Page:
Documentary review: The Man Who Killed Football (The Man Who Brought It Back To Life), dir. N. Spooner. Five stars.
In all of the history of football, it is difficult to call to mind a player quite as brilliant, ridiculous, nonsensical, and glorious, as Tiago Manuel Dias Correira, hailed in Portugal as The Hammer of The Gods, lamented in Manchester as The One That Got Away, revered in Barcelona as The Wizard (and feared in Madrid as He Who Must Not Be Named), but known to all the world, and probably the Martians too, as Bébé. « Read the rest of this entry »
August 9, 2011 § 15 Comments
by Mike Counsell
Occasionally in life, something happens that is so alien, so counterintuitive, so brain-jarringly wrong that it makes you question whether there can ever again be such a thing as certainty. It was May the 14th 1988, FA Cup final day, and I was in the pub. Nothing unusual or counterintuitive about that, as anyone who knows me would confirm.
(Incidentally, as a digressing disclaimer, there will be errors of fact and attribution in this piece. Football is a game of passions and opinions, and I prefer the kind of truth that’s refracted through memory and experience rather than the kind that reflects, you know, what actually happened. The date I can vouch for, but I’m afraid that that constitutes the full extent of my research.) « Read the rest of this entry »
July 11, 2011 § 10 Comments
by John McGee
I’m sure many of you reading this will have chosen your favoured clubs as a result of childhood doctrine. My own brother, based in West Cumbria, is an ardent and undying Aston Villa fan as the result of a dogged and determined campaign by his godmother’s then boyfriend (now husband) which saw our shared bedroom littered with claret and blue relics and us using the combined wit of our 12 years in the world to puzzle over what exactly a ‘Mita Copier’ was. For his part my Dad was always fairly sanguine about our footballing allegiances and whilst he looked fairly on my decision to follow his beloved Leeds he hardly batted an eyelid when it became obvious (to him long before me) that Carlisle United had really stolen the portion of my heart reserved for that special type of heartbreak. « Read the rest of this entry »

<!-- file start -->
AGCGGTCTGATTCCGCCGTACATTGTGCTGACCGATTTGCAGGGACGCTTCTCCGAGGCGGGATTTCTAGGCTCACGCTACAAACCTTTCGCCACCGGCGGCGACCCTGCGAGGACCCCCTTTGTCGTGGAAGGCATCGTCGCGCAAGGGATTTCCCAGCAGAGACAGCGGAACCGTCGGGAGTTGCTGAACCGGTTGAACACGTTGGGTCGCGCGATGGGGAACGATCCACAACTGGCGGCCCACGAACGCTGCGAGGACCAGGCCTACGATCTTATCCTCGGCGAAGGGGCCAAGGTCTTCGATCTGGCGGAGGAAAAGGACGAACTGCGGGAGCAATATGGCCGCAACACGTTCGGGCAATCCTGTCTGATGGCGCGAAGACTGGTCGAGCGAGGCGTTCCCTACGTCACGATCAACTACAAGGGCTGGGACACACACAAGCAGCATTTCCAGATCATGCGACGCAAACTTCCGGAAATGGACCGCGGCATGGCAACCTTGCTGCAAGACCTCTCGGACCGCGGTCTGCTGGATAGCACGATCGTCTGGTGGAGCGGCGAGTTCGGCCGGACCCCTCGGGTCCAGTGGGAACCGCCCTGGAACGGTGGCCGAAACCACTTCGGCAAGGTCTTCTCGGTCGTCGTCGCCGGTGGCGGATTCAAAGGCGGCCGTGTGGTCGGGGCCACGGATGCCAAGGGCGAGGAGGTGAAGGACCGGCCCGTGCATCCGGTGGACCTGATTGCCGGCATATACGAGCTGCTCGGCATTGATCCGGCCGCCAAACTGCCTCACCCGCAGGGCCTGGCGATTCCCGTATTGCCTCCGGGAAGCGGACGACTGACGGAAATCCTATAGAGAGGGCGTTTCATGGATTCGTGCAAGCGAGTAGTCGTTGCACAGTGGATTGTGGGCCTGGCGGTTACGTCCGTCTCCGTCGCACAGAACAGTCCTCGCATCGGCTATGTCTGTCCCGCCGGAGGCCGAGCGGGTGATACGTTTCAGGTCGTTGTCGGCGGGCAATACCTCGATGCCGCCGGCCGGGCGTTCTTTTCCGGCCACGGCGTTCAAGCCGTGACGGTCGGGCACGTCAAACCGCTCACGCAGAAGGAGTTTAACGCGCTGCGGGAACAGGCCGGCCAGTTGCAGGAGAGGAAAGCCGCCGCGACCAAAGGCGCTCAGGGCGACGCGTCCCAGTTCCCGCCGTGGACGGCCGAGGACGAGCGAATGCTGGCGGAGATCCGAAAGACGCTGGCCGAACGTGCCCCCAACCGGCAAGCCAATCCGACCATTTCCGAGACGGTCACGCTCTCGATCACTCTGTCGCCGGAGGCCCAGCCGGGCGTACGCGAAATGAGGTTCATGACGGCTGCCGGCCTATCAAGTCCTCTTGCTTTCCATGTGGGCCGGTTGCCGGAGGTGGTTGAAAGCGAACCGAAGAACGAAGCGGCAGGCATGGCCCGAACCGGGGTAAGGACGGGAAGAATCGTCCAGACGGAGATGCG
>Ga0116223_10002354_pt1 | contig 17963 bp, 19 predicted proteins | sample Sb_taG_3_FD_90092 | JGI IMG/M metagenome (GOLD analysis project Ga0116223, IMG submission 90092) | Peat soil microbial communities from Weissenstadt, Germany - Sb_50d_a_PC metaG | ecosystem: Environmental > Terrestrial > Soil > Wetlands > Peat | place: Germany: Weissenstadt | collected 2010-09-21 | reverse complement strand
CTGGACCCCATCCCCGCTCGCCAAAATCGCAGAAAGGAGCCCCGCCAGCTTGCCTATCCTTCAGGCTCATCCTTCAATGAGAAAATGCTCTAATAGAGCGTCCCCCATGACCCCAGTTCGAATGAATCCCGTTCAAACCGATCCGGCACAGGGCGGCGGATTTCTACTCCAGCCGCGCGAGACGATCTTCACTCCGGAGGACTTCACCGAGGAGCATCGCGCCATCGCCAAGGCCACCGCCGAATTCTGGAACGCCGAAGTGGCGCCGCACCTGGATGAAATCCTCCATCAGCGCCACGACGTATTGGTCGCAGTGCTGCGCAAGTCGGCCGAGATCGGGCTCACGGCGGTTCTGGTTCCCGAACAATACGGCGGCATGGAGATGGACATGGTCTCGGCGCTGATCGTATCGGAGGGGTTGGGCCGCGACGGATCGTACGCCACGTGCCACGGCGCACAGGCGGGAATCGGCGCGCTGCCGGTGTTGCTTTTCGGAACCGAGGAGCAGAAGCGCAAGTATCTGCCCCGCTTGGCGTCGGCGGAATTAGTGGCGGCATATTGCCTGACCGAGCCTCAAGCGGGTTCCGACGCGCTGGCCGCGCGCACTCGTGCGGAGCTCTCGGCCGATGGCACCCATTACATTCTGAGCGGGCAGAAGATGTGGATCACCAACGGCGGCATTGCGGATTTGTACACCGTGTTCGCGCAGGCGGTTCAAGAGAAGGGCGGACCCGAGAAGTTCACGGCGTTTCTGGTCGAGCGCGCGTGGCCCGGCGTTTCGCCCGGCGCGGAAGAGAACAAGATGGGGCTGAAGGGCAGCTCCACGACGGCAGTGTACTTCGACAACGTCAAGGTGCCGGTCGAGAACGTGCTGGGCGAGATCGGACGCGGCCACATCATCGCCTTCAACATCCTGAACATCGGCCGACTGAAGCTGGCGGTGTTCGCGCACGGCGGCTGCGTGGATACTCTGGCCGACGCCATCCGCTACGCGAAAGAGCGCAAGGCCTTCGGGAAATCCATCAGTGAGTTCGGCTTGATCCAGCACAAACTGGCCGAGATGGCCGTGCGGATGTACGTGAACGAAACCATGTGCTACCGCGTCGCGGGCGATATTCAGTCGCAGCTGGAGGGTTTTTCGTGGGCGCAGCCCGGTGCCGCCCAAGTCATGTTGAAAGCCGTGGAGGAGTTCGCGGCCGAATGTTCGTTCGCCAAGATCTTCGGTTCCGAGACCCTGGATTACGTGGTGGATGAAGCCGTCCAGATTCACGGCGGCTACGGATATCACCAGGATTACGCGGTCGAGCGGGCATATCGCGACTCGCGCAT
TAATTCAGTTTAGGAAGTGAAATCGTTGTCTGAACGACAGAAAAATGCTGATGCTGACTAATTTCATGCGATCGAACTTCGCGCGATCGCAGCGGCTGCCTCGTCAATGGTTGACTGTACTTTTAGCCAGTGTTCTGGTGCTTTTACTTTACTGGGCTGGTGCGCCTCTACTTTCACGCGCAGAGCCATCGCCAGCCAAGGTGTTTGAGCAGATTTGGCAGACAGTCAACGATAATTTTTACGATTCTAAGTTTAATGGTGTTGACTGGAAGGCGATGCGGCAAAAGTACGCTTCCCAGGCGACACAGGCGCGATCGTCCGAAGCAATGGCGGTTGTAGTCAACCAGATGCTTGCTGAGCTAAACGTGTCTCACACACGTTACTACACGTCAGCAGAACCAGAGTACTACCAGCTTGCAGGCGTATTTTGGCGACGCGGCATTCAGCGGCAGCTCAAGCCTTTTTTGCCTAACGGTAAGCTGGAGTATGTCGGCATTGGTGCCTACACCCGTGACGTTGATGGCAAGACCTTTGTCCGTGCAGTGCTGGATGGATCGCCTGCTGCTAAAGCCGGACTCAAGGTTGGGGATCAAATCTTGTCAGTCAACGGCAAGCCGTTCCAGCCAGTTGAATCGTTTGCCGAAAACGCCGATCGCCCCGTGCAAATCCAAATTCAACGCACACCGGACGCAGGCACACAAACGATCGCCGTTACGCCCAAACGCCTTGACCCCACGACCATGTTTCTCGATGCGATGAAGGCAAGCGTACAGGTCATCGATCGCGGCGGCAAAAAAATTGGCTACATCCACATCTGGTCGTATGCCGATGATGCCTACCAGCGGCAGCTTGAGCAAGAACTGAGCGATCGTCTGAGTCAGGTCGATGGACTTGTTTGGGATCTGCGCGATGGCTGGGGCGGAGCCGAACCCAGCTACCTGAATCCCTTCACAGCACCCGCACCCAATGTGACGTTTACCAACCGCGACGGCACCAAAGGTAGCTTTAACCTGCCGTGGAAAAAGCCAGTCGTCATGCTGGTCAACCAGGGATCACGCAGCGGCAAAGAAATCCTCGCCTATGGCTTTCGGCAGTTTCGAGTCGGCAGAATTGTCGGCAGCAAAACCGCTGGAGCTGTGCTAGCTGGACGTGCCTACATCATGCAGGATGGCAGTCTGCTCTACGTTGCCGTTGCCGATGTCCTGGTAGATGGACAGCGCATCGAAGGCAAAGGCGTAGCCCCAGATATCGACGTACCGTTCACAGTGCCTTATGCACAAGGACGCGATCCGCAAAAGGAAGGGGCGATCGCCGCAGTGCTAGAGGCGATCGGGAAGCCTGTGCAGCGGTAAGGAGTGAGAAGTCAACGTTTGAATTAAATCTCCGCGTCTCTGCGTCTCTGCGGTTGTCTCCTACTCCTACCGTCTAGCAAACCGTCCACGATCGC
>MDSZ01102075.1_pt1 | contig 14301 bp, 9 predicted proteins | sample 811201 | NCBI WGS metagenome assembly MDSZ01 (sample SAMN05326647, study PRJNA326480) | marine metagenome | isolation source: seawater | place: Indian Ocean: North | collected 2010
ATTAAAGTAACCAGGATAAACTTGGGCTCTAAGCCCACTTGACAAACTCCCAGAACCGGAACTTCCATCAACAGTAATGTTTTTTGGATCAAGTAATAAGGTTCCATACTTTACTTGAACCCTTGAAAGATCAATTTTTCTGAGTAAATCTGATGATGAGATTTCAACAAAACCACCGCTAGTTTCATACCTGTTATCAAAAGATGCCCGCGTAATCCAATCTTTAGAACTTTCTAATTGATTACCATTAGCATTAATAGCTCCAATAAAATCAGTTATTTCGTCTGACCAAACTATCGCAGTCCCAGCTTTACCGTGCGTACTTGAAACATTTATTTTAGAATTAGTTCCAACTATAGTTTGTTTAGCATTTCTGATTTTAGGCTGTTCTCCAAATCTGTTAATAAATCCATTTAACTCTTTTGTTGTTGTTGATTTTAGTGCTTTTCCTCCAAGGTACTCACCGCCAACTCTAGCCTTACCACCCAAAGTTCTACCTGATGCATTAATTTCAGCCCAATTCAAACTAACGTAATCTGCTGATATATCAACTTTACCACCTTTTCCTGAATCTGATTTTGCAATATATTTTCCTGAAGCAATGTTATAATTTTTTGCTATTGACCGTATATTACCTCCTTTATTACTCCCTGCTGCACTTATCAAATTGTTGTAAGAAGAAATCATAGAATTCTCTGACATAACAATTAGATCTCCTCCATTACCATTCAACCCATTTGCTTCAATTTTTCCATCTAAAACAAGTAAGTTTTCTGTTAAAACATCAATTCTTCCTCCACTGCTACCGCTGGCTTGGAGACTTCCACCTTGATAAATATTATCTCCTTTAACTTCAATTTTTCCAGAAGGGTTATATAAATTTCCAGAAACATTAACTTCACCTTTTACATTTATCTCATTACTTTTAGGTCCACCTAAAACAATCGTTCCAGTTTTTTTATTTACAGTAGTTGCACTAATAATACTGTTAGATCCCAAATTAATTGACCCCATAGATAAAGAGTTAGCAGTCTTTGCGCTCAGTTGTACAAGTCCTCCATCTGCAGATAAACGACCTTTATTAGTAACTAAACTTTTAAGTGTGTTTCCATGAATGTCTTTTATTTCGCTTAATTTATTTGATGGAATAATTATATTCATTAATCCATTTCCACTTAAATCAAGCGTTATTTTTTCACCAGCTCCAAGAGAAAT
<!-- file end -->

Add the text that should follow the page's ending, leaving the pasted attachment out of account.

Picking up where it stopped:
June 27, 2011 § 5 Comments
by Sam Drew
Down at the bottom of Old Trafford,
Among Nanis and Rooneys,
A little Mexican poacher,
They call the Little Pea!
He’s quick and looks like he wears make-up,
Keep it a secret now please.
He’s scored 20 goals this season,
And that’s the Little Pea,
The Little Pea!
June 24, 2011 § 3 Comments
by Hayden Shaw
As a Manchester United fan I should probably have nothing but hatred and contempt for Jamie Carragher. Certainly not admiration and grudging respect then, in fact in the wrong Manchester pubs such an admission could cause me some serious respiratory problems, and not because I was laughing too hard at a witty put down. The fact that Jamie Carragher is the top English scorer AGAINST Liverpool is brilliant pub ammo, the fact that he has a silly voice and none of the foreign players can understand a word he says is kind of amusing and the fact that he was an Everton fan to the point that he has an Everton tattoo makes it all the more strange that he is a Liverpool legend. « Read the rest of this entry »